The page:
And thus, by the controlling hand of their Father, the children of God were sent into a far nation for 70 years -- years of slavery and hardship in the main part.

But they emerged from Babylon (as they had from the wilderness many years before) as a stronger people -- more ready to listen to God because of their sufferings. The weaker elements had been purged from the people, just as the dross is separated from the pure metals, by the fire-the fire of God's furnace.

The Israel of the kings had constantly rebelled and sought after idols, but the Israel of Zechariah's time now realized very soberly the meaning of the one God, the God of Abraham, Isaac and Jacob. And they learned the lesson exemplified in Psa 137:

"If I forget thee, O Jerusalem, let my right hand forget her cunning! If I do not remember thee, let my tongue cleave to the roof of my mouth, if I prefer not Jerusalem above my chief joy!"

Zec 6:9-15 concerns Joshua, the son of Josedec, the High Priest of Israel's return. The prophet Zechariah was commanded to take crowns of silver and gold, and to place them upon the head of Joshua.

This act was to commemorate something of great importance. Our duty and our privilege, is to determine what is signified here. And if we will study these verses in the light of God's Word, we shall find an inspiring and uplifting picture of Jesus Christ and his work -- past, present, and future.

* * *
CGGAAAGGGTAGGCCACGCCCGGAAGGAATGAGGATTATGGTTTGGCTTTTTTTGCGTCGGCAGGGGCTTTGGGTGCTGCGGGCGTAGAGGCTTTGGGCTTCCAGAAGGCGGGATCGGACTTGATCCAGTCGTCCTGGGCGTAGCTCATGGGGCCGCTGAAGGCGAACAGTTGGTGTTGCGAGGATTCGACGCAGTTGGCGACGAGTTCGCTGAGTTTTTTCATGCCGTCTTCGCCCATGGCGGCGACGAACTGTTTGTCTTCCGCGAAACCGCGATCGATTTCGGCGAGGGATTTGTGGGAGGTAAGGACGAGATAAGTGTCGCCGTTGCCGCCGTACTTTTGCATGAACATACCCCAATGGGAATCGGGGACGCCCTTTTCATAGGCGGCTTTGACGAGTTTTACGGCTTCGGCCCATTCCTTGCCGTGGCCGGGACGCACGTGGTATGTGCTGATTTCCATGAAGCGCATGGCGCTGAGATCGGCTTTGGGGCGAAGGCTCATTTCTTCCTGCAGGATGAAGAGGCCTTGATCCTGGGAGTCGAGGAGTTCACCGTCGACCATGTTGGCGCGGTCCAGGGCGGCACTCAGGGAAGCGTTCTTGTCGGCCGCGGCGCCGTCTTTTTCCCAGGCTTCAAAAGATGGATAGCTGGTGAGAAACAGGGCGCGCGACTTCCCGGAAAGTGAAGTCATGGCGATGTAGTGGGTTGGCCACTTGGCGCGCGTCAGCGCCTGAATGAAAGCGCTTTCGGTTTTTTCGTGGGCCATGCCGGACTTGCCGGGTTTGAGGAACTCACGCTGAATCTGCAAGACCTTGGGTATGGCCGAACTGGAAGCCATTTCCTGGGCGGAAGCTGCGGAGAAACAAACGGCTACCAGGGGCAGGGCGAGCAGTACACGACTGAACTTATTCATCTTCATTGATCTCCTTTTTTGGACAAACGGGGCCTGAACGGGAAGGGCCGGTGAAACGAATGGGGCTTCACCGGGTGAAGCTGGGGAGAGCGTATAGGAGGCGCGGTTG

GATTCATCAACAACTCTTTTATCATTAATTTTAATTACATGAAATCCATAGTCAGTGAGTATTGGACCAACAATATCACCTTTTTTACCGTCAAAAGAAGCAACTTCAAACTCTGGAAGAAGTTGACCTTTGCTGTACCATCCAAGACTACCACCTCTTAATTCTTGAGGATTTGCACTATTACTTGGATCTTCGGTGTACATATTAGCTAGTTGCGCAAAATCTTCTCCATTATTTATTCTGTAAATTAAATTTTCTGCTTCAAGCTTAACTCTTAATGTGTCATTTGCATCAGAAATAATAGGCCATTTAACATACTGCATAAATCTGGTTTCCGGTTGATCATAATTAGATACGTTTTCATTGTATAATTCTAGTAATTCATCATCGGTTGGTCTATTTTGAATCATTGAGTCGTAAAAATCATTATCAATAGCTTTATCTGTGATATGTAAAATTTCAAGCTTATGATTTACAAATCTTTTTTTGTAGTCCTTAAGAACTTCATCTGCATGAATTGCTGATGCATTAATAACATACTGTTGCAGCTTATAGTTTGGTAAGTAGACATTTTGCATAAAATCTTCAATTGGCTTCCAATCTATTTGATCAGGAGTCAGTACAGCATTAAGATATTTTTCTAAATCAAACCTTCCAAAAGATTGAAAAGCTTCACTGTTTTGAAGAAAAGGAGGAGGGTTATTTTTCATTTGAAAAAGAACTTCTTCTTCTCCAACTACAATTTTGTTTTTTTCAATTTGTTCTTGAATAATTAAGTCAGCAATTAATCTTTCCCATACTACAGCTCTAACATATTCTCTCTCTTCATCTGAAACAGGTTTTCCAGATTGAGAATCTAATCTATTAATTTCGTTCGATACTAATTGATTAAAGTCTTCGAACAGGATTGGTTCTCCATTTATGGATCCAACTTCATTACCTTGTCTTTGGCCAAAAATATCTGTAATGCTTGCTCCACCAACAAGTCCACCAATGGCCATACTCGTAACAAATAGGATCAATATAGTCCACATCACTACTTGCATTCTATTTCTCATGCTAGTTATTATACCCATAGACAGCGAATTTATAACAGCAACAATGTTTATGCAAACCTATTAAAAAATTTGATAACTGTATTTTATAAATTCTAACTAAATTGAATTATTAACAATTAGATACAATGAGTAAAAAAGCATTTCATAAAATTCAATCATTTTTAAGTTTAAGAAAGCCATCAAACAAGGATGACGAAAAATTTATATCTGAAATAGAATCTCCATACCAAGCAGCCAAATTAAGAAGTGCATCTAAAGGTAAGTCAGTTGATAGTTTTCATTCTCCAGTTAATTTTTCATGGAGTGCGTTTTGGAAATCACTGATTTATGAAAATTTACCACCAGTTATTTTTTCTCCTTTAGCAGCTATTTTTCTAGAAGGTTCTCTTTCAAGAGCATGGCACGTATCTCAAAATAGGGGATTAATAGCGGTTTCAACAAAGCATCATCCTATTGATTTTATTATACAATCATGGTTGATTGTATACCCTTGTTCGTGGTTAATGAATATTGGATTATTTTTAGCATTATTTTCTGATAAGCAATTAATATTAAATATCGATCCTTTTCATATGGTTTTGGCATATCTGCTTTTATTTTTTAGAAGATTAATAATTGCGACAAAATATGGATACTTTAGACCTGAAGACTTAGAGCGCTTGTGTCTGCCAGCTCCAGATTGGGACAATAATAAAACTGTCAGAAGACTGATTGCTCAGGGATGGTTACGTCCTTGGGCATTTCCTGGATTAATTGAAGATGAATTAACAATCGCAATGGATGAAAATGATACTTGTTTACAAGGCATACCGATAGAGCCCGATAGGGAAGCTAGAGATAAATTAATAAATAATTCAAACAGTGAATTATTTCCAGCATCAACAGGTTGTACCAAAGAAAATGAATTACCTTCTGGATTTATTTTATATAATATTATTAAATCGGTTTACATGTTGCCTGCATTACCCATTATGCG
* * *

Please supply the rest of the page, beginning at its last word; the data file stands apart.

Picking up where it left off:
Verse 10 tells us of three men -- Heldai, Tobijah and Jedaiah -- who came to Jerusalem from Babylon, bringing precious gifts. (In the Septuagint, these three names are translated by the common words which their names signify. Thus we read, in this version, that "chief men, useful men, and men of understanding" came from Babylon, bringing gifts.)

It is easy to see that this verse expresses, for our instruction, the true character of the true Israel. Each of us must leave the darkness and ignorance and wickedness of spiritual "Babylon", and each of us must come to God in understanding, ready to sacrifice our wealth and time in His service: "Ye turned to God from idols to serve the living and true God" (1Th 1:10).

And this must be a continuing renewal of purpose. It must not merely be a single decision made at baptism which can be nullified by later actions. As Paul implies, idolatry is a far wider evil than the simple worship of graven images. And we might add, "Babylon" has far more followers than we might first be willing to admit.

One of the most difficult trials was one which drew very little if any complaint from God's people. This was the temptation of ease and plenty, and many Jews succumbed to this even when others had no effect.

But a few were able to overcome this as well. They had achieved comfort and respect in the land of their sojourning -- in Babylon, the wealthiest and grandest city ever seen in the world, but they gave up their positions there as of no comparison with the things of God. They left behind them friends, and possibly even families, and they came to a devastated land to face the open hostility of the Samaritans, who hindered their work on the Lord's Temple.